Toronto Film Magazine: What was the most challenging aspect of producing and directing the film?
MAO Yu Lynn Yuan: Balancing my artistic expressions with a film storyline could be a challenge. The footage was shot in different places in Toronto under natural lights. Picking the best time to shoot is also key. All the costumes and set design, including props like the white tablecloth, wine glass, lemon, and cutting board, were intentionally chosen to be metaphors in this film. Choosing ‘The Mermaid’ (1830), written by Lord Alfred Tennyson, is a subtle indicator of the circumstances of women in ancient times. Adding my artistic choice of using female AI voices to read the background script is the last decision. Six female AI are selected as the voice artists from a variety of ages and cultural backgrounds with accents. In contrast to the mermaid woman, who is not speaking at all in the film.
Being a female film director can also be a challenge. If one were to name the greatest film directors, you would barely get a female director’s name. There is a gap in the film industry around gender equality as well. Females are commonly seen in actress roles as the subject of sexual fantasy in films. In my film, Mermaid in the Garden of Escapism (2023), attention is drawn to such male gazes around women’s values in gender equality. It’s not about how women look as sexual fantasy subjects or function in roles like daughter, wife, mother, or grandmother, but rather about how a woman thinks, speaks, and does as an individual. A lack of women’s voices in our society is widely seen. Either in the east or in the west, rich or poor, It’s like a recurring negative cycle in a patriarchal social system for a long time. The use of female AI voices is also an ironic reflection of that in my film.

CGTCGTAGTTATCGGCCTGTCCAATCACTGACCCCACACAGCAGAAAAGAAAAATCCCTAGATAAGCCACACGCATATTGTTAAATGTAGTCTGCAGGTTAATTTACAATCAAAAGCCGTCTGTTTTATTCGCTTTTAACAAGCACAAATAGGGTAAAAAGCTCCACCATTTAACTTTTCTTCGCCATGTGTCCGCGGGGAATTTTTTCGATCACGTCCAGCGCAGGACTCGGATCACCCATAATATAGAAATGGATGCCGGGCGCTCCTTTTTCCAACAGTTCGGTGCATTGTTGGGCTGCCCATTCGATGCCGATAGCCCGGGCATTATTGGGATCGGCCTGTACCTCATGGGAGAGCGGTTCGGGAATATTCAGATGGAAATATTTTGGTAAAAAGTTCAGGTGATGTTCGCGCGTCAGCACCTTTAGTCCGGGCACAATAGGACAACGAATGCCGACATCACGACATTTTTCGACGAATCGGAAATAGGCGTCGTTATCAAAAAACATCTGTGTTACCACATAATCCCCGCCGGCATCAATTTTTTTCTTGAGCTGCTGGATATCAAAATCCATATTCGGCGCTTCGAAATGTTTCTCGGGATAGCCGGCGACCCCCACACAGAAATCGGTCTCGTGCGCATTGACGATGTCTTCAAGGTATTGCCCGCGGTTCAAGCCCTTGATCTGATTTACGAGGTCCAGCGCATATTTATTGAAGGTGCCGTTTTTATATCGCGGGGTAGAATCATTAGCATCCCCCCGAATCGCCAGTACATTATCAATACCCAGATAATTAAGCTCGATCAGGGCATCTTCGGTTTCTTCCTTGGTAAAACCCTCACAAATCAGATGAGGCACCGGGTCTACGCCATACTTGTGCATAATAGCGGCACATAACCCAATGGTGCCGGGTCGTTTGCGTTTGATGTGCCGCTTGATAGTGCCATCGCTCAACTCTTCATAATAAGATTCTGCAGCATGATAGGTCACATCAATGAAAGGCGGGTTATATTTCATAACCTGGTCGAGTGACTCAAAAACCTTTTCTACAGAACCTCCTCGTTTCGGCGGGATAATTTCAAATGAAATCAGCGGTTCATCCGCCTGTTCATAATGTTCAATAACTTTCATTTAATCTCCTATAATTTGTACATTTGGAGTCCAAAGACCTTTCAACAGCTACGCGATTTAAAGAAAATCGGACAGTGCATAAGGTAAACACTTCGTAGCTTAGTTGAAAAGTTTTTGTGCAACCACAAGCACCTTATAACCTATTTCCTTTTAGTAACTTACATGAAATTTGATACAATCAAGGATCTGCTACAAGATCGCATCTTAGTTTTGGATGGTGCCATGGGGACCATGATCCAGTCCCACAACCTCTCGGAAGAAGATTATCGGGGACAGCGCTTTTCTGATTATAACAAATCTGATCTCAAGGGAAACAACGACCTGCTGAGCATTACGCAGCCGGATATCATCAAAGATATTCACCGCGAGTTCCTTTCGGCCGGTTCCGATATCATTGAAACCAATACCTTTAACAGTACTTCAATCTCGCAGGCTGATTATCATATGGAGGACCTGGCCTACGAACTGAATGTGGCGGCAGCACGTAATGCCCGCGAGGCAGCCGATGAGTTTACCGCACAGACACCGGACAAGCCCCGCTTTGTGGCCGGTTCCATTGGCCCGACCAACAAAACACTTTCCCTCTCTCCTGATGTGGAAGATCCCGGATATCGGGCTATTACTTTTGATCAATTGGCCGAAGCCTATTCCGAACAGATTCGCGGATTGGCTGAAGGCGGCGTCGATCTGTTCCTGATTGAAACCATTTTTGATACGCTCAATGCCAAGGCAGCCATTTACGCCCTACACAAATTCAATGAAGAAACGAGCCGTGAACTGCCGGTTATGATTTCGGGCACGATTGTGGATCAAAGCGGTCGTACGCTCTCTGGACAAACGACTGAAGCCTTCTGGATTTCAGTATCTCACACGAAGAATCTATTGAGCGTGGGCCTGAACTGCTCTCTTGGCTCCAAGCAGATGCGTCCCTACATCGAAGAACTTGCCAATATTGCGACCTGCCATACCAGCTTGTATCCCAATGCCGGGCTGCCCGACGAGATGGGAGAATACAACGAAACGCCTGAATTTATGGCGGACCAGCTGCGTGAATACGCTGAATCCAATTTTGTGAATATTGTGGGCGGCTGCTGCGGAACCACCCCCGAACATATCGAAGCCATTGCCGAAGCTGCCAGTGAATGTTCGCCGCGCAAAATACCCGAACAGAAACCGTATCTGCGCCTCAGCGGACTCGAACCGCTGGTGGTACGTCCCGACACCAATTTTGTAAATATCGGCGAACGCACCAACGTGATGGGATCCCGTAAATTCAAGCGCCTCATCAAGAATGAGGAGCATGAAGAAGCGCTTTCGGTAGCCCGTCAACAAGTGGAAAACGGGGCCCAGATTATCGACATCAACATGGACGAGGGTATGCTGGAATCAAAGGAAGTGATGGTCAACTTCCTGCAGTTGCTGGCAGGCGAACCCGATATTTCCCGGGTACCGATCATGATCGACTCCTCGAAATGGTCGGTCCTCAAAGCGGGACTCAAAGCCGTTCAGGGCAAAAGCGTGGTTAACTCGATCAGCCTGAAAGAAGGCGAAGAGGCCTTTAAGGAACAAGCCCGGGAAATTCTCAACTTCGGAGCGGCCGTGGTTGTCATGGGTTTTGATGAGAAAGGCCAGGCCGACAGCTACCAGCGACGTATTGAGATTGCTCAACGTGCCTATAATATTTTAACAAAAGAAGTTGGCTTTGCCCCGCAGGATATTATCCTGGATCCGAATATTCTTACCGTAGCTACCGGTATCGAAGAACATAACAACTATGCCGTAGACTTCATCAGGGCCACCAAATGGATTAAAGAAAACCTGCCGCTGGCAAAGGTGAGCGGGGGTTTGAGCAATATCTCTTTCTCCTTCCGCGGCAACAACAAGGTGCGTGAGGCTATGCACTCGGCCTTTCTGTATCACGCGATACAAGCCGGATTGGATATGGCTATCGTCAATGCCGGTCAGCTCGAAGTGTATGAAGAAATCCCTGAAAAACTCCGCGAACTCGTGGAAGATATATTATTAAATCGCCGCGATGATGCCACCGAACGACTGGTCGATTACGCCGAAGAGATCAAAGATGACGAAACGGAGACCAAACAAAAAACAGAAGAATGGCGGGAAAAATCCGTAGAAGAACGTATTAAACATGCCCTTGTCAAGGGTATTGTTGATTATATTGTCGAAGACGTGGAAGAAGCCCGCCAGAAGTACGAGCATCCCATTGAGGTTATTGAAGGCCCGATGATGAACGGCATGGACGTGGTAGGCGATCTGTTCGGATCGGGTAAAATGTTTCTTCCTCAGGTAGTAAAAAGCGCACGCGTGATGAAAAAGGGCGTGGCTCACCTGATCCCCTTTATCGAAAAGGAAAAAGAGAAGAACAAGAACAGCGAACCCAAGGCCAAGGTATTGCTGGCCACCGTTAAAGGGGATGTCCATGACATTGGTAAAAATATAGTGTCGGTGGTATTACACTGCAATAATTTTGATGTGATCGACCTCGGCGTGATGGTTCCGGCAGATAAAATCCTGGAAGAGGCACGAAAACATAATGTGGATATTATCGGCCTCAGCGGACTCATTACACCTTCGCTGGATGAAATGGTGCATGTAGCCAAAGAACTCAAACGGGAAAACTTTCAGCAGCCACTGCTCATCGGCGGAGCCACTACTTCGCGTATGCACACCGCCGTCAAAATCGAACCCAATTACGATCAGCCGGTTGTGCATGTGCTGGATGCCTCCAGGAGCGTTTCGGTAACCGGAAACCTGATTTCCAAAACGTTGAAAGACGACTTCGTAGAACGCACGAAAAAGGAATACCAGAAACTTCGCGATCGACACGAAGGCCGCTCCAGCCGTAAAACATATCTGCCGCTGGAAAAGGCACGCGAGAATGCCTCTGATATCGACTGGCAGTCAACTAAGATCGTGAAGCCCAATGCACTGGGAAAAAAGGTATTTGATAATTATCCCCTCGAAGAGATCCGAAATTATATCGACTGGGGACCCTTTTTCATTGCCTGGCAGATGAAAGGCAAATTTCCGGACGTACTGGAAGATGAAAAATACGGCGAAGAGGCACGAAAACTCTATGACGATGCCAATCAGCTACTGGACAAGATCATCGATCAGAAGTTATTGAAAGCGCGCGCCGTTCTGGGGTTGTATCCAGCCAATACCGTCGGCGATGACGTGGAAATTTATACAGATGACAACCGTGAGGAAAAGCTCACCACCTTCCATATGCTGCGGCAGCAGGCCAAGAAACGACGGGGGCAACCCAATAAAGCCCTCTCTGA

Toronto Film Magazine: Please name three of your most favorite directors. How have they been influential in your work?
MAO Yu Lynn Yuan: Lee Ang, Wong Kar Wai, and Hayao Miyazaki. A perfect balance of aesthetic art and storytelling power is seen in their film work. You are not just touched by the stories but also by their unique aesthetics. It also seems like they have created their own identical patterns in all the films, and the audience recognises that. So, we call it masterpiece level. I see Wong Kar Wai’s film works are also inspiring contemporary artists in art exhibitions for his film characters in postmodernism, which is a rare salute to film directors from contemporary artists.
Toronto Film Magazine: Which genre of filmmaking fascinates you as a director and why?
MAO Yu Lynn Yuan: I watch documentaries, animation, drama, and adventure on a regular basis. Experimental film is like a mind-opening window to invent innovative film creations, though.
Toronto Film Magazine: What is your next film project and what are you currently working on?
MAO Yu Lynn Yuan: My next film as a writer-director also canters around gender equality. A perspective to reevaluate the values of males from the social gaze through a female director’s lens. I plan to complete the production and introduce it in 2024. And then, hopefully, I could be working on my very first feature film as the third piece before 2025.